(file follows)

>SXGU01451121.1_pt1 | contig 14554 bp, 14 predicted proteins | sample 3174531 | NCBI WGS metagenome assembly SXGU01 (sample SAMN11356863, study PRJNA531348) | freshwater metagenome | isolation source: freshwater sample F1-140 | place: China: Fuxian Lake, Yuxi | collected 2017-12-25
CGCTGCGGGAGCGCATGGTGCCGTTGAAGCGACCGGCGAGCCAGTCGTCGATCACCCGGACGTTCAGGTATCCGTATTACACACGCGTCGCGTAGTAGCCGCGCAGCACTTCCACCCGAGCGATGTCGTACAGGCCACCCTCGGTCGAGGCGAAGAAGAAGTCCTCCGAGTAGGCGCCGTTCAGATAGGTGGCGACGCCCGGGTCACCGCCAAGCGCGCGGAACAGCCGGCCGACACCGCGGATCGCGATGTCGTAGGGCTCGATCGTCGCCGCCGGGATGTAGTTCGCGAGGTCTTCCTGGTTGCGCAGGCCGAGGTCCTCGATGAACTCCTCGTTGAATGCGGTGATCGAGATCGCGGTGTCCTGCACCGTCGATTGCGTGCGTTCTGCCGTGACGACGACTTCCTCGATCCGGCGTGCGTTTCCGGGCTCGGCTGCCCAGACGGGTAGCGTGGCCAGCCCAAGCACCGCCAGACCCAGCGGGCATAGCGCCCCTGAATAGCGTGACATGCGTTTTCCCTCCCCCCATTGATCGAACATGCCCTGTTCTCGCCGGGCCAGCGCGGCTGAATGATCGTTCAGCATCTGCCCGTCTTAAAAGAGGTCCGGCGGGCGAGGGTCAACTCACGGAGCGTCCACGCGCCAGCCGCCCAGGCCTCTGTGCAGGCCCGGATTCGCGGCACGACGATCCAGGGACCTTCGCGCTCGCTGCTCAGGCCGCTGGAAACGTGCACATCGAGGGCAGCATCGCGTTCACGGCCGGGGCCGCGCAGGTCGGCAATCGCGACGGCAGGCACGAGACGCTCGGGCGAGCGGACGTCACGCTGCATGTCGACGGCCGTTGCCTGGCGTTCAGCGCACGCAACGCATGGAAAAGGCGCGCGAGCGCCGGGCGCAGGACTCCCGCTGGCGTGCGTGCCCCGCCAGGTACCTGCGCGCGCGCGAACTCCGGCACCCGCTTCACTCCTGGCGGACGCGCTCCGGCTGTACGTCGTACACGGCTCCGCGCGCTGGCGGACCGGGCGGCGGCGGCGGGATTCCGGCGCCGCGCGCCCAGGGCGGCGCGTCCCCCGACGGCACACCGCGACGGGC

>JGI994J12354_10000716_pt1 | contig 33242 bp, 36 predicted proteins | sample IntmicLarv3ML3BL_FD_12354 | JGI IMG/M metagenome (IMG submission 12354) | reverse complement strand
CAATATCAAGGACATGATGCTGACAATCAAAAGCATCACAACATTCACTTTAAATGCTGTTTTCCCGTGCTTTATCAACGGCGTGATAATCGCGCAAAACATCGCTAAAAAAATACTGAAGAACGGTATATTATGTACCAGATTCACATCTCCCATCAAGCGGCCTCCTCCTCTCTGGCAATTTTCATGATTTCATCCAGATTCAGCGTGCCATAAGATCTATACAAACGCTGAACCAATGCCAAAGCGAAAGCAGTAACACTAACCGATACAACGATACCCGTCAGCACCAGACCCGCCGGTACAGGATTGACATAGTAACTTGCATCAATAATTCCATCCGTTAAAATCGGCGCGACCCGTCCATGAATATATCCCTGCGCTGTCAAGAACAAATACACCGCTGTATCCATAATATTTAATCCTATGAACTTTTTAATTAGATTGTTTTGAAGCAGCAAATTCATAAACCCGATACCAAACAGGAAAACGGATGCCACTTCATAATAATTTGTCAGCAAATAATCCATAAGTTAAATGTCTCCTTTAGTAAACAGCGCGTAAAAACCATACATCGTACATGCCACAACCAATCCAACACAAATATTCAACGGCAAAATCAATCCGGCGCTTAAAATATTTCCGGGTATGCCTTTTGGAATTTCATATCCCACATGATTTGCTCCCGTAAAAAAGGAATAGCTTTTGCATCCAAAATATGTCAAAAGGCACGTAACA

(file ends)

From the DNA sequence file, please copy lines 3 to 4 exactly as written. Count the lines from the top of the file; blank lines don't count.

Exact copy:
>JGI994J12354_10000716_pt1 | contig 33242 bp, 36 predicted proteins | sample IntmicLarv3ML3BL_FD_12354 | JGI IMG/M metagenome (IMG submission 12354) | reverse complement strand
CAATATCAAGGACATGATGCTGACAATCAAAAGCATCACAACATTCACTTTAAATGCTGTTTTCCCGTGCTTTATCAACGGCGTGATAATCGCGCAAAACATCGCTAAAAAAATACTGAAGAACGGTATATTATGTACCAGATTCACATCTCCCATCAAGCGGCCTCCTCCTCTCTGGCAATTTTCATGATTTCATCCAGATTCAGCGTGCCATAAGATCTATACAAACGCTGAACCAATGCCAAAGCGAAAGCAGTAACACTAACCGATACAACGATACCCGTCAGCACCAGACCCGCCGGTACAGGATTGACATAGTAACTTGCATCAATAATTCCATCCGTTAAAATCGGCGCGACCCGTCCATGAATATATCCCTGCGCTGTCAAGAACAAATACACCGCTGTATCCATAATATTTAATCCTATGAACTTTTTAATTAGATTGTTTTGAAGCAGCAAATTCATAAACCCGATACCAAACAGGAAAACGGATGCCACTTCATAATAATTTGTCAGCAAATAATCCATAAGTTAAATGTCTCCTTTAGTAAACAGCGCGTAAAAACCATACATCGTACATGCCACAACCAATCCAACACAAATATTCAACGGCAAAATCAATCCGGCGCTTAAAATATTTCCGGGTATGCCTTTTGGAATTTCATATCCCACATGATTTGCTCCCGTAAAAAAGGAATAGCTTTTGCATCCAAAATATGTCAAAAGGCACGTAACA